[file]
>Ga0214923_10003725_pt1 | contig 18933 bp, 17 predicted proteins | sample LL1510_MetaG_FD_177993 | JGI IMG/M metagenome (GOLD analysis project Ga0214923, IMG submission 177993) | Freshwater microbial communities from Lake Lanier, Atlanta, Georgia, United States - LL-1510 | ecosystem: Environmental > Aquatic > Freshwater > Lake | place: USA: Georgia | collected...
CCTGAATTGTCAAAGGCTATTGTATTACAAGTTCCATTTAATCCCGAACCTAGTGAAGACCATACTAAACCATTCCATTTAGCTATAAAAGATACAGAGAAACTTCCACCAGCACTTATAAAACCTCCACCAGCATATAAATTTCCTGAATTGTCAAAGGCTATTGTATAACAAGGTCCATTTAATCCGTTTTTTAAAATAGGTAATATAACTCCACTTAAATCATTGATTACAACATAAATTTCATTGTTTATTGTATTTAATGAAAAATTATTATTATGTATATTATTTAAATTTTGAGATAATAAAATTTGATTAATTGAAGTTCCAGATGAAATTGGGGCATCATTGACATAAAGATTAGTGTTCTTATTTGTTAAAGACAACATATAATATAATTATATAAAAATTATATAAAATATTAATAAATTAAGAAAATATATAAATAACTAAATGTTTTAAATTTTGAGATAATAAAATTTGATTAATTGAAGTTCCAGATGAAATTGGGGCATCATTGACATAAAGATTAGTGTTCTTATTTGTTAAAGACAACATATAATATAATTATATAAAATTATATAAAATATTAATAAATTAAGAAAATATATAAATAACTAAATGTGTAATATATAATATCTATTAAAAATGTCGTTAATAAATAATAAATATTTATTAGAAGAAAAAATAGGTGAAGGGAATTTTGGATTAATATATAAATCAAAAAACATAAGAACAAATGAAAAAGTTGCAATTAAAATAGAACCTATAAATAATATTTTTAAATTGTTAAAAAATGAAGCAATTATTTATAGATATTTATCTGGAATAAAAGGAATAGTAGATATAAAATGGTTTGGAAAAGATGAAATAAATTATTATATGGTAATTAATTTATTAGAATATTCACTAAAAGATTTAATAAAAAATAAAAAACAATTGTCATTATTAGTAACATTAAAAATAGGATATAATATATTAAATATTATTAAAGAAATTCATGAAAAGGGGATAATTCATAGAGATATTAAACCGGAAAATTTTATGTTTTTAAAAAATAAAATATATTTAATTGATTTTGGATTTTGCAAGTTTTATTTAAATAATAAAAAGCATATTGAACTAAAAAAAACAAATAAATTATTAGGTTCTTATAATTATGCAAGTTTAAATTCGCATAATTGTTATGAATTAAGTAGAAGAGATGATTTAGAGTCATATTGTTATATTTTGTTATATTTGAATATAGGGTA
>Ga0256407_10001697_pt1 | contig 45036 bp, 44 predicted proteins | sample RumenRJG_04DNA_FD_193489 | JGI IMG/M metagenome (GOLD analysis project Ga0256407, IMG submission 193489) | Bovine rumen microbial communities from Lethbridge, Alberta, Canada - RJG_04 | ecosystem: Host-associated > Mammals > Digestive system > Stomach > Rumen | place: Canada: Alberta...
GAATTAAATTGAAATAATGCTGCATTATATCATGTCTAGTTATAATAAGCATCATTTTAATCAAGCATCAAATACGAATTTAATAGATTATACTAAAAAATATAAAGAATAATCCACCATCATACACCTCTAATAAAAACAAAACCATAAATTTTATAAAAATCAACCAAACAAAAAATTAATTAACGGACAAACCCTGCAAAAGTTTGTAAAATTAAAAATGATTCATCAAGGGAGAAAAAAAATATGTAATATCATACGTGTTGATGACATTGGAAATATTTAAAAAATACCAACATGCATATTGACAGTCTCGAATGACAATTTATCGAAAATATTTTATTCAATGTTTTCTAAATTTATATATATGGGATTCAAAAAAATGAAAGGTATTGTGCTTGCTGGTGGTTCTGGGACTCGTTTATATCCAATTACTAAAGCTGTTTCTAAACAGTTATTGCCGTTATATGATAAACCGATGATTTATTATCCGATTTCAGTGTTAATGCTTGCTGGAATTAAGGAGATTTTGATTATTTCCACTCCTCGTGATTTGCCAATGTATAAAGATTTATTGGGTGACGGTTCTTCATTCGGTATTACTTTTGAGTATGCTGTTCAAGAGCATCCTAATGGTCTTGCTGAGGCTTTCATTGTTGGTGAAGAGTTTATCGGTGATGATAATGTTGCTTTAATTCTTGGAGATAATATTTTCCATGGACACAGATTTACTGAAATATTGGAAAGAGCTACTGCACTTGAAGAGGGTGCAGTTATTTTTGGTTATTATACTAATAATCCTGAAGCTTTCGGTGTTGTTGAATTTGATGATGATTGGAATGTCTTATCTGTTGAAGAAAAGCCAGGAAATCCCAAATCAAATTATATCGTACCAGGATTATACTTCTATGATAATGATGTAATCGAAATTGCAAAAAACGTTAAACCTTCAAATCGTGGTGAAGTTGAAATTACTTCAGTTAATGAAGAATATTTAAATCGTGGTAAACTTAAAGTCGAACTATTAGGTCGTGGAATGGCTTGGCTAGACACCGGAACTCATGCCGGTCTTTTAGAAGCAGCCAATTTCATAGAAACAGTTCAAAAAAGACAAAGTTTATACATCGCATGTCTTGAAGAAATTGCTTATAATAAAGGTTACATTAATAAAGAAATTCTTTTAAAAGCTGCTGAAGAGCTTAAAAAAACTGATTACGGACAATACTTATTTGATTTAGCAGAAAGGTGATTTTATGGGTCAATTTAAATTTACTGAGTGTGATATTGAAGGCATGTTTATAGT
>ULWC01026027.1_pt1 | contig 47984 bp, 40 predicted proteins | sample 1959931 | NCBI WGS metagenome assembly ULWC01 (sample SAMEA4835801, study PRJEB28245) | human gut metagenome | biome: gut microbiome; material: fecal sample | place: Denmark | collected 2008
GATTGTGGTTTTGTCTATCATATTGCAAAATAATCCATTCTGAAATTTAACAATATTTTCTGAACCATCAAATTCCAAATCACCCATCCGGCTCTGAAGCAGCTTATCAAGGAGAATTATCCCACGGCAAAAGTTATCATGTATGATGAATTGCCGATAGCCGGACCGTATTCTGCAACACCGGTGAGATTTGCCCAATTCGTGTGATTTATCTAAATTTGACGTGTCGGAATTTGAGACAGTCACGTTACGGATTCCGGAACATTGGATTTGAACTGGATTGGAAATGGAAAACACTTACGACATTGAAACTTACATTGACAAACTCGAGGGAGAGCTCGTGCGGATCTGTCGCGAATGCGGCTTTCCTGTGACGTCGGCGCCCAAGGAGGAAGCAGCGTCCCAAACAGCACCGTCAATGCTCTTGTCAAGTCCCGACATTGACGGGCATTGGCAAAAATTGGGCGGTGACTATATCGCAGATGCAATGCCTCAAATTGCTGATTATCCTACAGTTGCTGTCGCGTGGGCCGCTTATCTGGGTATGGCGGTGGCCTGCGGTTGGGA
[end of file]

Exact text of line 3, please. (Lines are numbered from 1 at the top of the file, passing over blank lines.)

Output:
>Ga0256407_10001697_pt1 | contig 45036 bp, 44 predicted proteins | sample RumenRJG_04DNA_FD_193489 | JGI IMG/M metagenome (GOLD analysis project Ga0256407, IMG submission 193489) | Bovine rumen microbial communities from Lethbridge, Alberta, Canada - RJG_04 | ecosystem: Host-associated > Mammals > Digestive system > Stomach > Rumen | place: Canada: Alberta...